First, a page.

Hey! I'm leading worship for the 2nd week in a row at church for my youth group this Wednesday. I did it last week and it went...alright. I didn't say very much so it made it kind of awkward. I'm pretty sure it has to do with my lack of confidence. I don't have any songs planned or anything to say so does anyone have any advice for me?


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Hi Shelby, I would say pray, practice, and plan. Try to work with songs that you know, and songs that they would know to.

Definitely get some songs planned. In the absence of any other factors, include some of the ones you did last week. Not only does that mean you can be more confident in how you will get on with them, but it also means the people you are leading will have a better idea of how you are likely to lead them through the song.

Also, is this a solo event? If you can get someone to work with that will make it so much easier.

It is a solo event. I was going to get our music guy to help me but the reason why they are letting me do worship is because he will not be there.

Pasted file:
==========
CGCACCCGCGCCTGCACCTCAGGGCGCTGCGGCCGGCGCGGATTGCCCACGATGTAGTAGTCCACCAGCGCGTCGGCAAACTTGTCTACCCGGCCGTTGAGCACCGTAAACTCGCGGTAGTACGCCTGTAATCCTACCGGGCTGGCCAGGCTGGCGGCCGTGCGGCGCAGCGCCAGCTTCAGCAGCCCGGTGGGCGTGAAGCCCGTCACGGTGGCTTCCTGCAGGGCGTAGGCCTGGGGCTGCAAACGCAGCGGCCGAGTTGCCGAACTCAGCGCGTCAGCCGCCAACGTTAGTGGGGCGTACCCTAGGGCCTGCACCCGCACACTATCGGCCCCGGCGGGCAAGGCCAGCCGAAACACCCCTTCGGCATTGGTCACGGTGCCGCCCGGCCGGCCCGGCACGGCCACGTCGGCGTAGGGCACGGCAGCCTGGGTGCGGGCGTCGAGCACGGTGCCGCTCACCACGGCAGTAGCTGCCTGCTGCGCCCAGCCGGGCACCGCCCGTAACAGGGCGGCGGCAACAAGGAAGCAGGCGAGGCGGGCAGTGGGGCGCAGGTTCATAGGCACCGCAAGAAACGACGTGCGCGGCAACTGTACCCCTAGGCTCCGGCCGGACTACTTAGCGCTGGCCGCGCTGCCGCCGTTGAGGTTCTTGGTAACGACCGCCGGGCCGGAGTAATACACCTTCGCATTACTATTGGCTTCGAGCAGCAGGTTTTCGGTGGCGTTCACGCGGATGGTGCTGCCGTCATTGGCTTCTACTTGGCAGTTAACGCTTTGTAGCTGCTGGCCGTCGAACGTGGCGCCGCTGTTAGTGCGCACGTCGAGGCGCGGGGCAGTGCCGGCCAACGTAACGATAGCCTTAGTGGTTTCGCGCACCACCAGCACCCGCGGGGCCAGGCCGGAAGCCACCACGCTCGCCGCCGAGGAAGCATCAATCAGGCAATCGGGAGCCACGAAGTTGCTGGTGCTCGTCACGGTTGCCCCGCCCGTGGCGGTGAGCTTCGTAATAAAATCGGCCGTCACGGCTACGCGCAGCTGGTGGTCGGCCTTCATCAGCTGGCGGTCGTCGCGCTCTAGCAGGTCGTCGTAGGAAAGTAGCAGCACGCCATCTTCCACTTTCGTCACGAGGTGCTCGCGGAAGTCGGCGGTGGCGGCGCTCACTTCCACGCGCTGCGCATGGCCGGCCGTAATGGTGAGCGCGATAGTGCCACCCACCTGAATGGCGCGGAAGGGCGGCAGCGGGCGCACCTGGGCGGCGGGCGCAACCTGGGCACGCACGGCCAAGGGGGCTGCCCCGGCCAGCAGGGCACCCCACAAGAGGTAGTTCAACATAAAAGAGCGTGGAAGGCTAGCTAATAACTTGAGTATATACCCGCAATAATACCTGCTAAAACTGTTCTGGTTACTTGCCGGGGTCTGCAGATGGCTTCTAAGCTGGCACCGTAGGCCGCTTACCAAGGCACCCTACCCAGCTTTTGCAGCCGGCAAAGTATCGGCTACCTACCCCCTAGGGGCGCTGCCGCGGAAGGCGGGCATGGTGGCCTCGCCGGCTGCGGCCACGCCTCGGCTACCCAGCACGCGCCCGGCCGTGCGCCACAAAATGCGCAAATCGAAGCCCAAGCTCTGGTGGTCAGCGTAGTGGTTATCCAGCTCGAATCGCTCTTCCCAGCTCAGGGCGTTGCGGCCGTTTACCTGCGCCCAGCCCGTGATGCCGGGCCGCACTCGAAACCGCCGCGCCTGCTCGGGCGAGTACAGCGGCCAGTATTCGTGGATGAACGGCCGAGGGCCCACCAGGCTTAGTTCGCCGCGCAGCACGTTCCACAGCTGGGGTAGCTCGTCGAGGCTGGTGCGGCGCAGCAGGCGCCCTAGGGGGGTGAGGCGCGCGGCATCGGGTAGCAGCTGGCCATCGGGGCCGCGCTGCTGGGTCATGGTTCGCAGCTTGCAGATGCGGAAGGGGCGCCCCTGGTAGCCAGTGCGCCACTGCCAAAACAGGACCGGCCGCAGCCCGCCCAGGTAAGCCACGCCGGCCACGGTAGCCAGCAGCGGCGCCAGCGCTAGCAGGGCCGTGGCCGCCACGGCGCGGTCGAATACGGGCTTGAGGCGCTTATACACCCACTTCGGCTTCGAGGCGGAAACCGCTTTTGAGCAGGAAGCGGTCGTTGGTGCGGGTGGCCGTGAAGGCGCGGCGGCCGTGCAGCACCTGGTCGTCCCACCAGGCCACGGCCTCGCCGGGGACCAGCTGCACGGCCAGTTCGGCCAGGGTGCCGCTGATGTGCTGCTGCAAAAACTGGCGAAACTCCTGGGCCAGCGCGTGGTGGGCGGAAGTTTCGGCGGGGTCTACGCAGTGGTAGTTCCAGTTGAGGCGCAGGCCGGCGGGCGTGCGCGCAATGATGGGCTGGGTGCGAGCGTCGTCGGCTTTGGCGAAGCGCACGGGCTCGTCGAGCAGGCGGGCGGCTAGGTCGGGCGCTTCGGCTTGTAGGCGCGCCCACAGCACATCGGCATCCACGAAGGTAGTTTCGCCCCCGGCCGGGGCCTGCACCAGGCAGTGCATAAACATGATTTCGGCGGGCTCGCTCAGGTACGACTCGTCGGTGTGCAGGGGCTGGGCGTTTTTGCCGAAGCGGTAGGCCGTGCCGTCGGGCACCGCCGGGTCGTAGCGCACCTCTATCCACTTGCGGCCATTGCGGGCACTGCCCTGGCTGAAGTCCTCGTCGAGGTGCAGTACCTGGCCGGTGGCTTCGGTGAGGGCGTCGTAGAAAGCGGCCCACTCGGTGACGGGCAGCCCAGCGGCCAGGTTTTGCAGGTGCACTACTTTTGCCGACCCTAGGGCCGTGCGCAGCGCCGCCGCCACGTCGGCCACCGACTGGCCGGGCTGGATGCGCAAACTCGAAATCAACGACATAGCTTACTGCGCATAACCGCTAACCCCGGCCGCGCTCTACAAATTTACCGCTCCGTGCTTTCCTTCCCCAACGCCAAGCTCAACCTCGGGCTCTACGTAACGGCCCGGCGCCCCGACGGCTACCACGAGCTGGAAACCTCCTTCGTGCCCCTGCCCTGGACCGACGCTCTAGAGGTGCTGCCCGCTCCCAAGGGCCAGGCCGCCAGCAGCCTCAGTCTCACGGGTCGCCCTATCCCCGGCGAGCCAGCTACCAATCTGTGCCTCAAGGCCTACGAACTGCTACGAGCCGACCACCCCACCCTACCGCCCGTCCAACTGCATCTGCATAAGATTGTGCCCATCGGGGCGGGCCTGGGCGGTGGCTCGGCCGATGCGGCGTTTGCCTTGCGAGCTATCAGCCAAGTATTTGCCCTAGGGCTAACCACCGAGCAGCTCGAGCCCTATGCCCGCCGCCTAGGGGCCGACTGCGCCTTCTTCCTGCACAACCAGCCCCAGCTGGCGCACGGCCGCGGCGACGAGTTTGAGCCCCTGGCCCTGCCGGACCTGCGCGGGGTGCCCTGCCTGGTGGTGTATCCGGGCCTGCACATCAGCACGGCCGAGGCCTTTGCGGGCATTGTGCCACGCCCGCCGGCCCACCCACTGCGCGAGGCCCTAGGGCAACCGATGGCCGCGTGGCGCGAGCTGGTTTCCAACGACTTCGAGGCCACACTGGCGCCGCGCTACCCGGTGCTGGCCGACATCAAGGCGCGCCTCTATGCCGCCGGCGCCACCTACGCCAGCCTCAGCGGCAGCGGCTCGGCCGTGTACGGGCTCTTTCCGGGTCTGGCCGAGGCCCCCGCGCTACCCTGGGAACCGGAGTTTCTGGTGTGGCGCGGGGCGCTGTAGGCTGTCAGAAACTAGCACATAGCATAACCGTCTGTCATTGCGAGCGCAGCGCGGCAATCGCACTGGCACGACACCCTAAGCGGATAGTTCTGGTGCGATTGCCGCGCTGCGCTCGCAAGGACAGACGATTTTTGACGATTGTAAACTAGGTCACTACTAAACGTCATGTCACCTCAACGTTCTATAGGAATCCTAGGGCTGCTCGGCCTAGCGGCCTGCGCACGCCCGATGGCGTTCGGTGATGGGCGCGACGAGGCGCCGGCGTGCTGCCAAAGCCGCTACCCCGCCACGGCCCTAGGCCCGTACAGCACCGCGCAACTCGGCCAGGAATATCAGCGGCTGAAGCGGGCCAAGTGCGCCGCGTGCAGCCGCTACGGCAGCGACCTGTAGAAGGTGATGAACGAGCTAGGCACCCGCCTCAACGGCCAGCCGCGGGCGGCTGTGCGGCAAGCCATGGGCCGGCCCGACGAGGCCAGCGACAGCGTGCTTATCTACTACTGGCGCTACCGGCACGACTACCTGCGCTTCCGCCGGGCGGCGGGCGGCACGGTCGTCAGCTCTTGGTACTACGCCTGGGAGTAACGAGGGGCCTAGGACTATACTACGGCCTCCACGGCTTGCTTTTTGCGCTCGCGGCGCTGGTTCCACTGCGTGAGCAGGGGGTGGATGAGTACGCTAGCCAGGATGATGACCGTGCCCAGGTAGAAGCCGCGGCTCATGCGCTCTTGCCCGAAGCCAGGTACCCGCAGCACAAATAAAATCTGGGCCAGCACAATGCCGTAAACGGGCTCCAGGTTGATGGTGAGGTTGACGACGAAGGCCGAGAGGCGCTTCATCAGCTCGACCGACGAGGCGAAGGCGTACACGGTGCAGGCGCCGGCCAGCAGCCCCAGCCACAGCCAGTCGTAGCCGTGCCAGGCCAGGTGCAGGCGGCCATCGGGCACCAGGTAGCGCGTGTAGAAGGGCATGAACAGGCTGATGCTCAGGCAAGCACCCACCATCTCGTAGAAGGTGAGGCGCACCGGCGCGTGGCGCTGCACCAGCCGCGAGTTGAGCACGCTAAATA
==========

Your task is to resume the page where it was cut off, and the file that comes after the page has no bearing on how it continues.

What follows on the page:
What about the youth group? Are any of them musical? I know I'm spoilt because pretty much our entire group are very musically skilled but it would be worth considering. As well as helping you out it has the added bonus of encouraging and involving the youth.

ps. I've no idea where you fit in this - are you one of the youth yourself or (like me) a little more, shall we say mature? Also how large is your group?

Lead the people, share your heart, choose the songs and get out of your own way. Trust God and let Him do what only he can do, if he's not in it were only singing songs. Enjoy yourself and be led in worship so that you may lead others.

My feeling, leading worship in a relatively new situation, is that it's good to plan. I would be inclined to take them on a journey, first through thanks and praise, then into exaltation and finally into close, quiet worship. However if you only have 20min instead of an hour + that isn't possible.

Generally with youth noisier and bouncier works well, but it's good to get some 'throne time' too. It may also help if you explain where you're going first, then work through the songs. Put gaps in there and encourage them to pray into the openings between singing so that they are making a pro-active response instead of passively watching (that can be a real problem with adults too).

Don't be discouraged if it feels on the edge of a trainwreck at times. I've come to realise that un-polished worship is often much more accessible (provided people are on your side and not snobby) than having a slick band with everything timed to perfection and no way in for 'ordinary' people.

I'm, well several, years into my experience of leading worship and I still often find myself either narrowly avoiding wrecks or sometimes driving straight into them. A couple of recent examples: